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Monthly Archives: November 2009

Oh the cliches, let me count the ways....

The Fiery Redhead

The Brainy Brunette

The Dumb Blond

The Hot Blooded Hero

The Overbearing Father

And on and on and on….

Cliches, types, stereotypes, tropes. History and fiction has a million of them (and counting).  Some authors try to avert or subvert these, others embrace them, but they never seem to go out of style, unless certain unfortunate implications kick in (race, ethnicity and religion are the first ones that come to mind).

And the one place festooned with them is speculative fiction. The beautiful blond princess whispers of purity, the fiery redheaded fire wizard (redundant, but of course) screams of swift retribution against those that offend her (or her gender).  Combat leaders are supposed to be either a father figure to their men or complete bastard that cares nothing for their well being and gladly trade their lives for a few meters of real estate.

Many a reviewer whines every time the pop up on the page and asks themselves why, oh why did the author go the simplistic route. Some even profess to closing the book and throwing it in the garbage if a plucky sidekick shows up delivering a few lines of comic relief in the middle of the final battle.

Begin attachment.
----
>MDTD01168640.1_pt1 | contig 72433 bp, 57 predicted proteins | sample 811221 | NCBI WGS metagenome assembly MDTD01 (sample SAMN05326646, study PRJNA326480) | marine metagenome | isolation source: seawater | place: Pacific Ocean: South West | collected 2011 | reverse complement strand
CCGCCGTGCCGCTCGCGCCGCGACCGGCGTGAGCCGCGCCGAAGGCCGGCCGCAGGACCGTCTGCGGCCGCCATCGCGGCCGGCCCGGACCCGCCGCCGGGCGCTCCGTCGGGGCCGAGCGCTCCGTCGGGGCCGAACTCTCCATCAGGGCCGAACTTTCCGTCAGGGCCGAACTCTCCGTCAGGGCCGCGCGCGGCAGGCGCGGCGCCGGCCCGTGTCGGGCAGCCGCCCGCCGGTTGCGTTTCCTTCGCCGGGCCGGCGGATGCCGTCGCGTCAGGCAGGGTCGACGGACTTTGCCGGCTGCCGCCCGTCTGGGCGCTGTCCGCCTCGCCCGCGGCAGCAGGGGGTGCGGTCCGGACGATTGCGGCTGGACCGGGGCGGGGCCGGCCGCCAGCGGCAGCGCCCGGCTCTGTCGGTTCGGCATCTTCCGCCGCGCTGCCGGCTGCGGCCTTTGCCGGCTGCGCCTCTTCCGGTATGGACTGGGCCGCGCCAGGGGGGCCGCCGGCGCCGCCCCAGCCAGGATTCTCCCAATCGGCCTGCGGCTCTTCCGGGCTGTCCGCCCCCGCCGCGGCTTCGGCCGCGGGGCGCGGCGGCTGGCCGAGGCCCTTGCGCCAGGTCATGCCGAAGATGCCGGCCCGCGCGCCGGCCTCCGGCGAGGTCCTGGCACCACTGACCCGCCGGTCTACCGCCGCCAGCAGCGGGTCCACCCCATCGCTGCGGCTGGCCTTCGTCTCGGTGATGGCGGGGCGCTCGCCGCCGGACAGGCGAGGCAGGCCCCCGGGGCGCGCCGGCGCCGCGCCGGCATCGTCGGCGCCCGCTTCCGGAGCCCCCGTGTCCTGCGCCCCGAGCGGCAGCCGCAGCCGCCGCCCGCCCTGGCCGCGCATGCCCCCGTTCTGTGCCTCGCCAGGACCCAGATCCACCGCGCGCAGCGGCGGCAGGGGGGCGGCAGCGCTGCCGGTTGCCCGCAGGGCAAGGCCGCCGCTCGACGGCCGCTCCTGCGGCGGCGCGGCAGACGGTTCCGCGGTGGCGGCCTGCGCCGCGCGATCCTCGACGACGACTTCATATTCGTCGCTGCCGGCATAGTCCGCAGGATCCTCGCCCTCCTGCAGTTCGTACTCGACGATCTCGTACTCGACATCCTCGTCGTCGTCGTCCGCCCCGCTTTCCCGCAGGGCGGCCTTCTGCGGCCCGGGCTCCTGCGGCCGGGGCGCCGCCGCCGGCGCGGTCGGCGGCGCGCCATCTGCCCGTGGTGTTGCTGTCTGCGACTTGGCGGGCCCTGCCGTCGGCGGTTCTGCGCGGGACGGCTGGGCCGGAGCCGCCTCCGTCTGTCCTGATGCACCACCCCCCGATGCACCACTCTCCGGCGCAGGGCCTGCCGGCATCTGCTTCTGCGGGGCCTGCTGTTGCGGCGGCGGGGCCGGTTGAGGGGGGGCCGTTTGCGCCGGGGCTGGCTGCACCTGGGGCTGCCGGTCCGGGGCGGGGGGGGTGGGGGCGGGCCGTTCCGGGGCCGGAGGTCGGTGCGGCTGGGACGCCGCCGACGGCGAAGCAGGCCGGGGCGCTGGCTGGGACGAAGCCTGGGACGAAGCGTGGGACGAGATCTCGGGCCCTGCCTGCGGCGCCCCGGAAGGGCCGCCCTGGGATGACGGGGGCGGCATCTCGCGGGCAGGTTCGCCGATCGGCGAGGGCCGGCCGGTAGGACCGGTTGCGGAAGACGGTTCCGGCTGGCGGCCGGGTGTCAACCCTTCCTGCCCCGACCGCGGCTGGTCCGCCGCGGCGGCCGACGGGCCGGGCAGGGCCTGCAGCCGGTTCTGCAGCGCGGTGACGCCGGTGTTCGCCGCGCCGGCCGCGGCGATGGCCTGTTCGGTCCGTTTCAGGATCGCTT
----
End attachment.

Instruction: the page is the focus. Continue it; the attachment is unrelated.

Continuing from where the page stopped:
Cliches are out, they tell us. A mortal sin to have one anywhere in your book.

You look at your manuscript and panic. But my heroine is a plucky non-sidekick redhead whose main weapon is…well…fire!

I iz doomed!

No u iz nots.

They’re multiple reasons why these cliches became cliches in the first place and why they continue to appear time and time again (and why TV Tropes is so popular).

  1. They are true. We met somebody who fits the description. Or heard about it from a third party.
  2. Two, they are easy to identify with. We know them and don’t need to spend a lot of time figuring them out.
  3. They are unavoidable. Unless you make an effort to deconstruct every single character trope, in every single situation you are not going to avoid. In fact you are liable to either fall into another cliche/trope (not the exactly the same but functionally so) or if you’re lucky enough, create a new one.

So what do can be done?

Simple, go deep!

Use the cliche/trope as the starting point for the character or situation. By giving the character a bit of depth you can avoid the shallowness of the cliche, which is really what ticks readers off. Giving the reader a cliche and nothing else smacks of laziness and lack of originality. Exploring the reason why the person fits (or not) said cliche shows that you respect your narrative and your reader(s).